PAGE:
For those who want an organiser to help them with the psychological or emotional issues around their clutter, a relationship with an organiser may be a long-term thing or someone you meet with every few months after an initial project. For others looking to organise a home office, for example, their work with an organiser may be to the point. Either way, you don't work with a professional organiser remotely — they work with you, in person, where you need their help. It's not like TV where you leave, they do the work and you come back to a big reveal.

How to Choose a Reliable, Helpful Professional Organiser

What Professional Organisers Really Do, and How They Can Help

Choosing a great professional organiser is a bit like choosing a therapist or a contractor. You need to find someone who has the right skills and also resonates with you on a personal level.

Luckily, there are organisations responsible for the certification and training of professional organisers. The Australasian Association of Professional Organisers (AAPO) maintains a a code of ethics and provides information for people who are interested in becoming professional organisers. If you're looking for one to help you, you should look for someone who is accredited by the AAPO and trained through the Institute for Challenging Disorganization, or any of its global sibling organisations.

Erin Doland, Editor-in-Chief of Unclutterer, explained how important the client/organiser relationship is, and how you can make sure you have a good one:

It is always OK to ask a PO for his/her credentials, training and experience when considering hiring one. It's also OK to ask for references. I recommend that people identify two or three POs in their region who appear to meet their needs and then to set up phone interviews or in-person interviews to identify which one best meshes with your personality. You are trusting a PO with your personal possessions and inviting this person into your home or office, and you should feel comfortable with that close relationship.

Erin went on to explain how important it is to search for professional organisers through the NAPO site, since the selection tool will help you find people who are in your area and have the right skills for your project. This is important, because costs will vary by project. How much you can expect to spend depends highly on the level of attention you want, the skills you're looking for and the work you need done. Don't be afraid to ask for references or estimates, and let an organiser know what your budget looks like.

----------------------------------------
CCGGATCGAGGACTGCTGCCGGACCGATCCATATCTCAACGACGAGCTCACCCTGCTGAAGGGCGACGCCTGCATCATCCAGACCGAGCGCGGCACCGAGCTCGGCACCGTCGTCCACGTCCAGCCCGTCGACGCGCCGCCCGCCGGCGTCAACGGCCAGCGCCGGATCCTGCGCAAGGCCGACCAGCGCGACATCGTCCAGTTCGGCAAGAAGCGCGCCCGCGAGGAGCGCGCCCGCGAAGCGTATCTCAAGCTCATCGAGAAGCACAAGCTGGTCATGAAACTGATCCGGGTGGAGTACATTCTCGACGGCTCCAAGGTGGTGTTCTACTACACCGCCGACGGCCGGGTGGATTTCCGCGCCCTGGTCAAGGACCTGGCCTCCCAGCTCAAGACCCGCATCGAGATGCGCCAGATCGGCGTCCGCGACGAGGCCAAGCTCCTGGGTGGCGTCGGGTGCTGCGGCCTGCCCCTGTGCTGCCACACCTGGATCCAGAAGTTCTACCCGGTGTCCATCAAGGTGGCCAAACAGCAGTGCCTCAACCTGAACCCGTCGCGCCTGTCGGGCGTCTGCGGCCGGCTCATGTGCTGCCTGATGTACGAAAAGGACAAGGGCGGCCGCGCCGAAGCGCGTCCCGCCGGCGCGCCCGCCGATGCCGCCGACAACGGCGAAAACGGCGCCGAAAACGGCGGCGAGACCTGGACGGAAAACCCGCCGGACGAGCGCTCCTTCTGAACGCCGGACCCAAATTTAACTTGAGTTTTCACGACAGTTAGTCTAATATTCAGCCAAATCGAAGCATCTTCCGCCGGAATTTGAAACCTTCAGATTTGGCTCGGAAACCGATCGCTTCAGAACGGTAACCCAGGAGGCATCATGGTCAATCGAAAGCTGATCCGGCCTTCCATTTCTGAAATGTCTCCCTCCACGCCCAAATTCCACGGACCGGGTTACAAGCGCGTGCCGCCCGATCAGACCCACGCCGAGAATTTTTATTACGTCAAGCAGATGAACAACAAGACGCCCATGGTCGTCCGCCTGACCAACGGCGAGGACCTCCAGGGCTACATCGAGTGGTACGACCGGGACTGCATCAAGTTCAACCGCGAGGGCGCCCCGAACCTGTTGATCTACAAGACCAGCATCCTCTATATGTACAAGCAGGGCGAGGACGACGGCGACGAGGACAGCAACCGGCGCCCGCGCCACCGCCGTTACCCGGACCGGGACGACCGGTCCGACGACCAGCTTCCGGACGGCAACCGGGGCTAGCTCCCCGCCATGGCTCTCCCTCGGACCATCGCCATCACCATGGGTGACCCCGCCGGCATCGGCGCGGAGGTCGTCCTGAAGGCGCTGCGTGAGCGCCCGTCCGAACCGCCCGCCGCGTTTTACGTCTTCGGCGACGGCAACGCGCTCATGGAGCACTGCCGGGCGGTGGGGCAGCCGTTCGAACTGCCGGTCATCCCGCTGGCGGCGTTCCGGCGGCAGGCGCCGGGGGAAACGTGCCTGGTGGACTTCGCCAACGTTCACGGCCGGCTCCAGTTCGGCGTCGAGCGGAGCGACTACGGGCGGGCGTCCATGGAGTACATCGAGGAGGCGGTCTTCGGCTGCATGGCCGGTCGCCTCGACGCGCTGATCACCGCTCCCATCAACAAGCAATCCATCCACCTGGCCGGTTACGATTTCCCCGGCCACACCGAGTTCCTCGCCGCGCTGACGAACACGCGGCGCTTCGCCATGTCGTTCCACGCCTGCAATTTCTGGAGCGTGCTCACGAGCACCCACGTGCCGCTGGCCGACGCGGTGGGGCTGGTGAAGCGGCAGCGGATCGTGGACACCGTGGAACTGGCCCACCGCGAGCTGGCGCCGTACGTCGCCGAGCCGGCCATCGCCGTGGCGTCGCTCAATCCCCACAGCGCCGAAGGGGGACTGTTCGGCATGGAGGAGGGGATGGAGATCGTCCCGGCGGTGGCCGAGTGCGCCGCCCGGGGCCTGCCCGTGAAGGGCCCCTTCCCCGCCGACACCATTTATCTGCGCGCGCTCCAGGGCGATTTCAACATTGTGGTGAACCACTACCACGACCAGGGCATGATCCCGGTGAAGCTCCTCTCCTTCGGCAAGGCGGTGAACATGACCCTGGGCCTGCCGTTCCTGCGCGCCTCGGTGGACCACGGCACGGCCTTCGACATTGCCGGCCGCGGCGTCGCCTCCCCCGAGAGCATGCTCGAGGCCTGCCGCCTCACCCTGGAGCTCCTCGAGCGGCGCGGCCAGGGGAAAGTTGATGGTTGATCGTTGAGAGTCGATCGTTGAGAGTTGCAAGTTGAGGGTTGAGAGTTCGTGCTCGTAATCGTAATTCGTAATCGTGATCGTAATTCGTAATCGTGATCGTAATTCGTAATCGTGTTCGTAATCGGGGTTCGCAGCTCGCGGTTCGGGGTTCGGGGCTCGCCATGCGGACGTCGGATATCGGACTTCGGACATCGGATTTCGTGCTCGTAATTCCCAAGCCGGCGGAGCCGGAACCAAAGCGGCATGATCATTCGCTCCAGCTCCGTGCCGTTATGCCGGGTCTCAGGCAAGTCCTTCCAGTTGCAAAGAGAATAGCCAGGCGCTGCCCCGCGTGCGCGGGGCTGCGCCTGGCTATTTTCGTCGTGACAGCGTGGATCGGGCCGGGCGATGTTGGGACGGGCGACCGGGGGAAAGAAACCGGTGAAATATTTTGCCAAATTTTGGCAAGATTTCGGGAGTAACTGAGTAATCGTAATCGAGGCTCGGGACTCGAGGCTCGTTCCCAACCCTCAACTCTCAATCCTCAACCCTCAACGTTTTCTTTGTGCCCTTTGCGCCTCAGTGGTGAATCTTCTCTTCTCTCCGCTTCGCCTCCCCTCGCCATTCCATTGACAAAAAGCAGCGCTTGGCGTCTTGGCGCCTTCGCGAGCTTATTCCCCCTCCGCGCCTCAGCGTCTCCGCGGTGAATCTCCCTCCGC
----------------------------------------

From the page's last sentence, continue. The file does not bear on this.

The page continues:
Jeffrey reiterated the importance of referrals and suggested you remember that you're doing something good for yourself here, so don't feel bad about it:

When looking for an organiser the best place to start is with the people you know. Referrals tend to be the lion share of any organiser's clientele. Chances are pretty high that your friends share a similar taste in the things you do, so a good referral can go a long way. Working with an organiser is nothing to be embarrassed about and it doesn't necessarily mean you are a clinical hoarder — so don't be shy about it, a good friend won't judge you (and neither will the organiser you choose). Since the process is very personal, you want to find someone the same way you would find a good doctor, financial advisor or therapist. Have a phone call and/or consultation to make sure you jive and mesh well, and that the organiser has experience with the specific type of project you are looking to have done. Like any professional relationship, be sure you feel comfortable and confident that you'll work well together.

He concluded on a note that I heard echoed in some form or fashion from every organiser that I spoke with for this piece: that being organised and helping people get organised isn't just about putting things in boxes, it's about getting to know people, helping them move past their own mental blocks and trip-ups, forgive themselves, and make progress not just with their stuff but with their lives. Everyone we spoke to said that's also important to look for in an organiser. With luck, you'll find someone who won't just help you get your life in order but who will also be a friend that understands you and will help you find the best solutions for you over the long haul.

Julie Bestry is a Certified Professional Organiser, member of NAPO and founder of Best Results Organizing. You can follow her on Twitter @ProfOrganizer or on her Facebook page.

Jodie Campbell Jacobs is a professional organiser, member of NAPO and founder of SOUPerior Organizing. You can follow her on Twitter @SOUPOrganizing or on her Facebook page.

Jeffrey Phillip is a Certified Professional Organiser, member of NAPO and designer who has offered his tips to Katie Couric and in O Magazine. You can follow him on Twitter @JeffreyPhillip, on on his Facebook page.

Erin Doland is the Editor-in-Chief of Unclutterer, and she has contributed guest pieces on the topic of clutter. She's a member of NAPO, the author of Unclutter Your Life in One Week, and has contributed her insight to the New York Times and Real Simple magazine, among other outlets. You can follow her on Twitter as @Unclutterer or @erdoland.

Colette Robicheau ASP, CRSS, CPO-CD is a Certified Professional Organiser and member of POC, organising consultant and the woman behind Organize Anything. You can keep up with her on Twitter @OrganizeNow or on Organize Anything's Facebook page.

All of them (and more!) volunteered their expertise for this feature, and we thank them.